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The prevalence and correlates of sitting in European adults - a comparison of 32 Eurobarometer-participating countries

Jason A Bennie1, Josephine Y Chau1, Hidde P van der Ploeg12, Emmanuel Stamatakis13, Anna Do14 and Adrian Bauman1*

Author Affiliations

1 Prevention Research Collaboration, Sydney School of Public Health, The University of Sydney, 92-94 Parramatta Road, Camperdown, NSW 2050, Australia

2 Department of Public and Occupational Health, EMGO Institute for Health and Care Research, VU University Medical Centre, Van der Boechorststraat 7, Amsterdam, Netherlands

3 Physical Activity Research Group (UCL-PARG), Division of Population Health, Department of Epidemiology and Public Health, University College London, 4th Floor, Holborn Union Building Archway (Whittington) Campus, Highgate Hill, London N19 5LW, UK

4 Centre for Epidemiology and Evidence, New South Wales Ministry of Health, Locked Mail Bag 961, North Sydney, NSW 2059, Australia

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International Journal of Behavioral Nutrition and Physical Activity 2013, 10:107  doi:10.1186/1479-5868-10-107

Published: 11 September 2013



Prolonged sitting is an emerging health risk. However, multi-country comparative sitting data are sparse. This paper reports the prevalence and correlates of sitting time in 32 European countries.


Data from the Eurobarometer 64.3 study were used, which included nationally representative samples (n = 304-1,102) from 32 European countries. Face-to-face interviews were conducted during November and December 2005. Usual weekday sitting time was assessed using the International Physical Activity Questionnaire (short-version). Sitting time was compared by country, age, gender, years of education, general health status, usual activity and physical activity. Multivariable-adjusted analyses assessed the odds of belonging to the highest sitting quartile.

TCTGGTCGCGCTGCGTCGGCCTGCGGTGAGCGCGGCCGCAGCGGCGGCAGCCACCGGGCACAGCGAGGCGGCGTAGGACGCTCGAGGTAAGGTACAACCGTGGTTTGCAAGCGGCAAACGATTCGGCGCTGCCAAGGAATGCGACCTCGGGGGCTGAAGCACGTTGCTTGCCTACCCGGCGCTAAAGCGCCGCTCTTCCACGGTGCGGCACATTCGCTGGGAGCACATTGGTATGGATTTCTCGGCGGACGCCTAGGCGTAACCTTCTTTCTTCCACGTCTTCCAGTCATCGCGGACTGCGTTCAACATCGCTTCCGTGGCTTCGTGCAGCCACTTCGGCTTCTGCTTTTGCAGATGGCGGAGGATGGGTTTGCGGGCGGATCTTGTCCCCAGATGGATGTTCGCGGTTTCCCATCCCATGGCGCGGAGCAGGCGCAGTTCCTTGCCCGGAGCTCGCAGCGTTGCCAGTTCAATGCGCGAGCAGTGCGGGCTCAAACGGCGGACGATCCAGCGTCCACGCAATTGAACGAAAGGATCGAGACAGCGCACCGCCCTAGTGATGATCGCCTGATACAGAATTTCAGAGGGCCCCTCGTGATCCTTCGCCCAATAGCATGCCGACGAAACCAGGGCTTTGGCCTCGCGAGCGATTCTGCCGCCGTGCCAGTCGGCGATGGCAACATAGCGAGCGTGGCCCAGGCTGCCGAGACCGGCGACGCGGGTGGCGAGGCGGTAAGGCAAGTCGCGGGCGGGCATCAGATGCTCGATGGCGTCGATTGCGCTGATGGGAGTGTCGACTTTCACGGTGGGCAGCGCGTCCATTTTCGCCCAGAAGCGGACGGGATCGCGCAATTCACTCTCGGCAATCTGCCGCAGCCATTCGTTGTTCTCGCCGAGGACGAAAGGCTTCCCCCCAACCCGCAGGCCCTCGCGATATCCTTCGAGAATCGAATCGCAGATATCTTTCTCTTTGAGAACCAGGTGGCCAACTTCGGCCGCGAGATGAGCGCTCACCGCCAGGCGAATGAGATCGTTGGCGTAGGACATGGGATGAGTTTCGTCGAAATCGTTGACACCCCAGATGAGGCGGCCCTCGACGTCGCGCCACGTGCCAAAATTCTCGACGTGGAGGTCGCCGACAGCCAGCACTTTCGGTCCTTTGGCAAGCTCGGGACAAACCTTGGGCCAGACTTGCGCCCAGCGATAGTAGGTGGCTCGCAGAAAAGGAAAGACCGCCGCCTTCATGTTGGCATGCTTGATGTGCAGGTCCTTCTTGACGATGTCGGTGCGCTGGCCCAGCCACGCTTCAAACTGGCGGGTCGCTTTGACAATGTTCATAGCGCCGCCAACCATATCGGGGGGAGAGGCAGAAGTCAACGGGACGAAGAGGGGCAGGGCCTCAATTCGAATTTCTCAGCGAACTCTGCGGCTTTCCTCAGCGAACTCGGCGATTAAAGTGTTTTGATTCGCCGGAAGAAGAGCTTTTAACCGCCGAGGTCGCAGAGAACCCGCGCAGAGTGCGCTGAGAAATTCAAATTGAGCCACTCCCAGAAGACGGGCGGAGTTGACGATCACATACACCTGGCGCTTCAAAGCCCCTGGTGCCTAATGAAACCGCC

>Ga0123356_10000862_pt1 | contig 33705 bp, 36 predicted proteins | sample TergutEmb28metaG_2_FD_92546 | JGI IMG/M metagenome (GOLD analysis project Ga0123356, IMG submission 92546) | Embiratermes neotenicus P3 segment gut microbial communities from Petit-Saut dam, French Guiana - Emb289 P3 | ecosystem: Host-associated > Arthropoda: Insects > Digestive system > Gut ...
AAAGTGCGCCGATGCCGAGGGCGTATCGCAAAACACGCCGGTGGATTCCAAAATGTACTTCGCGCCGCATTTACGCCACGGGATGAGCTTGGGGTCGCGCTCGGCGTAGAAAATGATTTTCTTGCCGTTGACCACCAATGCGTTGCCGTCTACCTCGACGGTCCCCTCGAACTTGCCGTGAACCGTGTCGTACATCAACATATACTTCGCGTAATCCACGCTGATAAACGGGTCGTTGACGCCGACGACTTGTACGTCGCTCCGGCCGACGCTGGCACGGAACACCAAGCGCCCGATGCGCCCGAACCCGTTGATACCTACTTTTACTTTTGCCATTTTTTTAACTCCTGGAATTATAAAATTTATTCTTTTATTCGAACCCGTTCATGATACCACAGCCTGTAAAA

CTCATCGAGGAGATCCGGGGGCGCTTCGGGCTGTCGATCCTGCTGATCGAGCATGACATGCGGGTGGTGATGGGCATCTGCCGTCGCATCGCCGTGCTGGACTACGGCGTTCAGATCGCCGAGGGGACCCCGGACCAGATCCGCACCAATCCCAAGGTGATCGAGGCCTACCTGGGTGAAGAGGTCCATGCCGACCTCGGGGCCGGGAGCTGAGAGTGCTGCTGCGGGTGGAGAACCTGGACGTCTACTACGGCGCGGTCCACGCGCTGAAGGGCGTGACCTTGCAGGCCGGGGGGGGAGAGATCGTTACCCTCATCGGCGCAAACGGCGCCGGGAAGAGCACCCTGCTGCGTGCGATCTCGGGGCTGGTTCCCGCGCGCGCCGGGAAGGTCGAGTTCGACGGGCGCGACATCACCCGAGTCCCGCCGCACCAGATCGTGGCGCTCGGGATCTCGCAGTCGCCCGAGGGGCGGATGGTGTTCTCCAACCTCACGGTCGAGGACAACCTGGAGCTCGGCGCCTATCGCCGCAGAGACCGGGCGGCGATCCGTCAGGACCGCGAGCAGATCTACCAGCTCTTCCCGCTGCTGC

Data were available for 27,637 adults aged 15–98 years. Overall, mean reported weekday sitting time was 309 min/day (SD 184 min/day). There was a broad geographical pattern and some of the lowest amounts of daily sitting were reported in southern (Malta and Portugal means 194–236 min/day) and eastern (Romania and Hungary means 191–276 min/day) European countries; and some of the highest amounts of daily sitting were reported in northern European countries (Germany, Benelux and Scandinavian countries; means 407–335 min/day). Multivariable-adjusted analyses showed adults with low physical activity levels (OR = 5.10, CI95 = 4.60-5.66), those with high sitting in their main daily activity (OR = 2.99, CI95 = 2.74-3.25), those with a bad/very bad general health state (OR = 1.87, CI95 = 1.63-2.15) and higher education levels (OR = 1.48, CI95 = 1.38-1.59) were more likely to be in the highest quartile of daily sitting time. Adults within Greece (OR = 2.91, CI95 = 2.51-3.36) and Netherlands (OR = 2.56, CI95 = 2.22-2.94) were most likely to be in the highest quartile. High-sit/low-active participants comprised 10.1% of the sample. Adults self-reporting bad/very bad general health state (OR = 4.74, CI95 = 3.97-5.65), those within high sitting in their main daily activities (OR = 2.87, CI95 = 2.52-3.26) and adults aged ≥65 years (OR = 1.53, CI95 = 1.19-1.96) and were more likely to be in the high-sit/low-active group.


Weekday sitting time and its demographic correlates varied considerably across European countries, with adults in north-western European countries sitting the most. Sitting is prevalent across Europe and merits attention by preventive interventions.

Sitting; Adults; Europe; Prevalence; Correlates